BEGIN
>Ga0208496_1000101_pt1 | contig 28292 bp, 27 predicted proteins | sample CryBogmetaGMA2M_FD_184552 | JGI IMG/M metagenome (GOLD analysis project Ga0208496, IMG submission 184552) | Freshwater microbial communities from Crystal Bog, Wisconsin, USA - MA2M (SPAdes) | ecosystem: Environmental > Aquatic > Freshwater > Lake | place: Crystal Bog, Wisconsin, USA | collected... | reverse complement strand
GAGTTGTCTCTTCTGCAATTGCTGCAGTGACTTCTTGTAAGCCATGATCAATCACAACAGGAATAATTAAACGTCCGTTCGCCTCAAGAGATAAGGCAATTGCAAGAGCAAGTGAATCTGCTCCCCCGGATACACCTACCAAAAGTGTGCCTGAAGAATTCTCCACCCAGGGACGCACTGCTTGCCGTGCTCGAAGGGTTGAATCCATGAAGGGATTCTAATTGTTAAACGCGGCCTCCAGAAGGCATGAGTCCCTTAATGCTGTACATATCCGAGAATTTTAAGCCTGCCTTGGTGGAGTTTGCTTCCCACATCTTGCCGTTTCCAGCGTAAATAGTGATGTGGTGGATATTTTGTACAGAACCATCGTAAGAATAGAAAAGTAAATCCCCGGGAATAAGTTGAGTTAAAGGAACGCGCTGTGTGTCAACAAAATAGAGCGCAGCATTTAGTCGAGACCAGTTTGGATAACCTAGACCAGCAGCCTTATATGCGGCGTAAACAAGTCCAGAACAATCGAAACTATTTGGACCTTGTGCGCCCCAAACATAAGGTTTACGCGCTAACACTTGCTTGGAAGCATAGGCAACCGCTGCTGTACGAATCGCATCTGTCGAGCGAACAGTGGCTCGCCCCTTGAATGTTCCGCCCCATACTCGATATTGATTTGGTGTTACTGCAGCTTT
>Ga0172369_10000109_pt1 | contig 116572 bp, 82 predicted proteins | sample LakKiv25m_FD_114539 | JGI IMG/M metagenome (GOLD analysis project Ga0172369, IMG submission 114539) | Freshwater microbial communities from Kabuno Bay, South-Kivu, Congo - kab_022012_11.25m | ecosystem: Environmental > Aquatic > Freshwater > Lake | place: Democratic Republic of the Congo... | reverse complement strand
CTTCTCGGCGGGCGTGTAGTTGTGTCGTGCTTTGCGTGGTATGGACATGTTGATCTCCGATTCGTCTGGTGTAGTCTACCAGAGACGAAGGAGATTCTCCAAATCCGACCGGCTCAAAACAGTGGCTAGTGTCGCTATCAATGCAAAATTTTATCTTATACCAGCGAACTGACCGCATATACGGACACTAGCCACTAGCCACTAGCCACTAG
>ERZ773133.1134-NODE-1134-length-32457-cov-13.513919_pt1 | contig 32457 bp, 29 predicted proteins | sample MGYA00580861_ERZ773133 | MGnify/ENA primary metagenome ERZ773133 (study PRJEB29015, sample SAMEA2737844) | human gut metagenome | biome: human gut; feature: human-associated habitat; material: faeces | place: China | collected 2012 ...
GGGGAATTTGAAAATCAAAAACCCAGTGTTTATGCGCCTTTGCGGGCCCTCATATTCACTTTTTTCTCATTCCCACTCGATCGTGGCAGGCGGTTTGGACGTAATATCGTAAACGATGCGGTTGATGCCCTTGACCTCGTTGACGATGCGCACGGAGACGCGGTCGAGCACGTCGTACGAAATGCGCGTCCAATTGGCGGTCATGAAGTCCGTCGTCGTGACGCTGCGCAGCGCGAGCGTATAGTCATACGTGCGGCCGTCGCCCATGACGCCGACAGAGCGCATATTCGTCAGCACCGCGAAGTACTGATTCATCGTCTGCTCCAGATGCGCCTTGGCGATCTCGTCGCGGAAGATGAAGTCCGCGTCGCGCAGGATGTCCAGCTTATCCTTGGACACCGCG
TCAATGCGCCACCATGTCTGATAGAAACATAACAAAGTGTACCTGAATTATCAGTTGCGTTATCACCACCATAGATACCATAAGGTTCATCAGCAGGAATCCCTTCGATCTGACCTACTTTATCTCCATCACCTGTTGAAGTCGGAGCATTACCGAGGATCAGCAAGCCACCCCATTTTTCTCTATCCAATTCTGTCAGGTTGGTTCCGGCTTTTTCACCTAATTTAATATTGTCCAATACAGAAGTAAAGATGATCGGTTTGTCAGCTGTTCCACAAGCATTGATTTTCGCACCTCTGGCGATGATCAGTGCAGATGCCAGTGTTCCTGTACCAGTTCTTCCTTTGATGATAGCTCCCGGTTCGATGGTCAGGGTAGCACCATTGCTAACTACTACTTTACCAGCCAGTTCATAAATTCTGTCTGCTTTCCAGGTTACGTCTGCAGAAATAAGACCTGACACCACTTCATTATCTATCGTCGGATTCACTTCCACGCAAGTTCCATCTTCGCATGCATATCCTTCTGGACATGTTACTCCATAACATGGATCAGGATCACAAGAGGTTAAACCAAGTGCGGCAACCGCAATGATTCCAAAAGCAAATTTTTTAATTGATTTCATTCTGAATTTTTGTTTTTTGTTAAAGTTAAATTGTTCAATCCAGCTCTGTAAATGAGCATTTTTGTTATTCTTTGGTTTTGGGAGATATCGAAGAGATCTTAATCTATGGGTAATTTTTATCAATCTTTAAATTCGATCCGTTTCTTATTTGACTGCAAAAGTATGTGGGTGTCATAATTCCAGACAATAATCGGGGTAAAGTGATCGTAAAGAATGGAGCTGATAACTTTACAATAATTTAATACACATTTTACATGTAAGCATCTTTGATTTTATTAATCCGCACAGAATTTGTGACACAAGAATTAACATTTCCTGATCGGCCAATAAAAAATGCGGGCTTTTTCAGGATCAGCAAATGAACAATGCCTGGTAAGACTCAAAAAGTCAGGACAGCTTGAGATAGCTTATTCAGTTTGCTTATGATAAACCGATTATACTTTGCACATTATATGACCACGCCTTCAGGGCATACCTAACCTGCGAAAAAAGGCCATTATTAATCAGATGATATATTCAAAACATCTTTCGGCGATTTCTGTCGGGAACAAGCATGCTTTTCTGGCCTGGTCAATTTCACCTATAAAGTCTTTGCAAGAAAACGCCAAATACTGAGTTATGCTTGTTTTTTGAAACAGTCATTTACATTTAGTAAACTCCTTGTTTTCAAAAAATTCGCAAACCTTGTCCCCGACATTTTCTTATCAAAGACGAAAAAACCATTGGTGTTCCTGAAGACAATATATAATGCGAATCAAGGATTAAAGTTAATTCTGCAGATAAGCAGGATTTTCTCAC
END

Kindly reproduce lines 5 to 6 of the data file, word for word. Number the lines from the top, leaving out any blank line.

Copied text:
>ERZ773133.1134-NODE-1134-length-32457-cov-13.513919_pt1 | contig 32457 bp, 29 predicted proteins | sample MGYA00580861_ERZ773133 | MGnify/ENA primary metagenome ERZ773133 (study PRJEB29015, sample SAMEA2737844) | human gut metagenome | biome: human gut; feature: human-associated habitat; material: faeces | place: China | collected 2012 ...
GGGGAATTTGAAAATCAAAAACCCAGTGTTTATGCGCCTTTGCGGGCCCTCATATTCACTTTTTTCTCATTCCCACTCGATCGTGGCAGGCGGTTTGGACGTAATATCGTAAACGATGCGGTTGATGCCCTTGACCTCGTTGACGATGCGCACGGAGACGCGGTCGAGCACGTCGTACGAAATGCGCGTCCAATTGGCGGTCATGAAGTCCGTCGTCGTGACGCTGCGCAGCGCGAGCGTATAGTCATACGTGCGGCCGTCGCCCATGACGCCGACAGAGCGCATATTCGTCAGCACCGCGAAGTACTGATTCATCGTCTGCTCCAGATGCGCCTTGGCGATCTCGTCGCGGAAGATGAAGTCCGCGTCGCGCAGGATGTCCAGCTTATCCTTGGACACCGCG